Propofol Dosing Regimens for ICU Sedation Based upon an Integrated Pharmacokinetic– Pharmacodynamic Model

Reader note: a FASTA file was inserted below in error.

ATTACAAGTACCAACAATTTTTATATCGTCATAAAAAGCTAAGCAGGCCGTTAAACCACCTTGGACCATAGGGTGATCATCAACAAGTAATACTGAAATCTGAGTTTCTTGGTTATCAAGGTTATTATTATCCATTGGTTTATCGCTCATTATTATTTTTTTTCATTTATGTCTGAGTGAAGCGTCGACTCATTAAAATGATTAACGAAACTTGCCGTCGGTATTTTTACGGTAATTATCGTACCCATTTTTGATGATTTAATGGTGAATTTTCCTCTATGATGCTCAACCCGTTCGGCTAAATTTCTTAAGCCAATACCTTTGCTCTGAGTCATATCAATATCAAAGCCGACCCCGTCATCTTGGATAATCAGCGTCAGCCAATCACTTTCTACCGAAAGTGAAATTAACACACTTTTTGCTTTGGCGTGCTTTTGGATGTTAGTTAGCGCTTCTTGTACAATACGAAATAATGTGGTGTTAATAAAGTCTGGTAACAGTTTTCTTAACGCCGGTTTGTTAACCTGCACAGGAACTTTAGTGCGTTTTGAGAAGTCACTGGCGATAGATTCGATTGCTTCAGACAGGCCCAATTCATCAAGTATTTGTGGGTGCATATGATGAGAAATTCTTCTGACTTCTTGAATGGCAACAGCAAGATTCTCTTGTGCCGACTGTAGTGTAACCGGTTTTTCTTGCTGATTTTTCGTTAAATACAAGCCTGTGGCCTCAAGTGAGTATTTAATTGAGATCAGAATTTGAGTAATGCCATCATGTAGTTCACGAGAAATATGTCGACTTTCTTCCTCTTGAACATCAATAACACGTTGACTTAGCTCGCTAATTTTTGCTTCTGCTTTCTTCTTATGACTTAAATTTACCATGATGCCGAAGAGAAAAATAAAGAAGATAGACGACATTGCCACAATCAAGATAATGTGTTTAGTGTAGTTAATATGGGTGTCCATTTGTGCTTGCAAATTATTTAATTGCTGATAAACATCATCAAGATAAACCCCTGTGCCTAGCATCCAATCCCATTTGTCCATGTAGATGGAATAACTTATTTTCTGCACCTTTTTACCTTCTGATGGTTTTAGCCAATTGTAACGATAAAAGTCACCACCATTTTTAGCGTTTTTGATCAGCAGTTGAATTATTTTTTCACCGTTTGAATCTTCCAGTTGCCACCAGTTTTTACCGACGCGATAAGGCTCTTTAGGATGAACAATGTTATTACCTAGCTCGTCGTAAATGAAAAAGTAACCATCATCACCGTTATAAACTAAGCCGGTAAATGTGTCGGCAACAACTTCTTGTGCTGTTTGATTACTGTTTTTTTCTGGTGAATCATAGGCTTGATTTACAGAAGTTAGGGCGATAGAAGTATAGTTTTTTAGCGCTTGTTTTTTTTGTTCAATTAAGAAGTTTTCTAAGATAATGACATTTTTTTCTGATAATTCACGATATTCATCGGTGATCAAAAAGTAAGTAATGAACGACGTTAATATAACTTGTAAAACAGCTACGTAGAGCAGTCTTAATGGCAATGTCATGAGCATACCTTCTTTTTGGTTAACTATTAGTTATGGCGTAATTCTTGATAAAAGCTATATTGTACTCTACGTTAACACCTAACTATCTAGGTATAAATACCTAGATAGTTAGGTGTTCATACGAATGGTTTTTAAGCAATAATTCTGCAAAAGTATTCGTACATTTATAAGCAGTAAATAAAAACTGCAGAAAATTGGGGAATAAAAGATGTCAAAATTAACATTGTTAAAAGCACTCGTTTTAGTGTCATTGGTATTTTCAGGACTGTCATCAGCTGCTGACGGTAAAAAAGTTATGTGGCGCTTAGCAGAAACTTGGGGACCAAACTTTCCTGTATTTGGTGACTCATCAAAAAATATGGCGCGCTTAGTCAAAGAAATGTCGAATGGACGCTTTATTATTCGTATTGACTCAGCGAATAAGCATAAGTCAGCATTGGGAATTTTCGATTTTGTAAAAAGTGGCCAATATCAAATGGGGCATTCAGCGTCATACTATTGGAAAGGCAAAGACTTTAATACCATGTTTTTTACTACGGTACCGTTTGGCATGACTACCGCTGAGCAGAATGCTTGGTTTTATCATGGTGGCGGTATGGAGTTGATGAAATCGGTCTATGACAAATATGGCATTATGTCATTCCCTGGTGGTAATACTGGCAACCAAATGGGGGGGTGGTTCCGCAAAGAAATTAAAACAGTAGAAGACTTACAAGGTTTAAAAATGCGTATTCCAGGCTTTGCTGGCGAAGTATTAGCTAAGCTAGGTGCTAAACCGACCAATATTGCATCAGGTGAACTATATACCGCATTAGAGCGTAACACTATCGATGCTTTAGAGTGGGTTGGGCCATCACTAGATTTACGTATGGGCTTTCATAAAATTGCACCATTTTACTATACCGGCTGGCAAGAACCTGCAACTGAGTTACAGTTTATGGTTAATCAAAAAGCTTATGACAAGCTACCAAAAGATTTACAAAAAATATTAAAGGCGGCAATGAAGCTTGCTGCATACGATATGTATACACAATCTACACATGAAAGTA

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BackgroundThe pharmacology of propofol infusions administered for long-term sedation of intensive care unit (ICU) patients has not been fully characterized. The aim of the study was to develop propofol dosing guidelines for ICU sedation based on an integrated pharmacokinetic–pharmacodynamic model of propofol infusions in ICU patients.MethodsWith Institutional Review Board approval, 30 adult male medical and surgical ICU patients were given target-controlled infusions of propofol for sedation, adjusted to maintain a Ramsay sedation scale score of 2–5. Propofol administration in the first 20 subjects was based on a previously derived pharmacokinetic model for propofol. The last 10 subjects were given propofol based on a pharmacokinetic model derived from the first 20 subjects. Plasma propofol concentrations were measured, together with sedation score. Population pharmacokinetic and pharmacodynamic parameters were estimated by means of nonlinear regression analysis in the first 20 subjects, then prospectively tested in the last 10 subjects. An integrated pharmacokinetic–pharmacodynamic model was used to construct dosing regimens for light and deep sedation with propofol in ICU patients.ResultsThe pharmacokinetics of propofol were described by a three-compartment model with lean body mass and fat body mass as covariates. The pharmacodynamics of propofol were described by a sigmoid model, relating the probability of sedation to plasma propofol concentration. The pharmacodynamic model for propofol predicted light and deep levels of sedation with 73% accuracy. Plasma propofol concentrations corresponding to the probability modes for sedation scores of 2, 3, 4, and 5 were 0.25, 0.6, 1.0, and 2.0 μg/ml. Predicted emergence times in a typical subject after 24 h, 72 h, 7 days, and 14 days of light sedation (sedation score = 3 → 2) with propofol were 13, 34, 198, and 203 min, respectively. Corresponding emergence times from deep sedation (sedation score = 5 → 2) with propofol were 25, 59, 71, and 74 h.ConclusionsEmergence time from sedation with propofol in ICU patients varies with the depth of sedation, the duration of sedation, and the patient’s body habitus. Maintaining a light level of sedation ensures a rapid emergence from sedation with long-term propofol administration.

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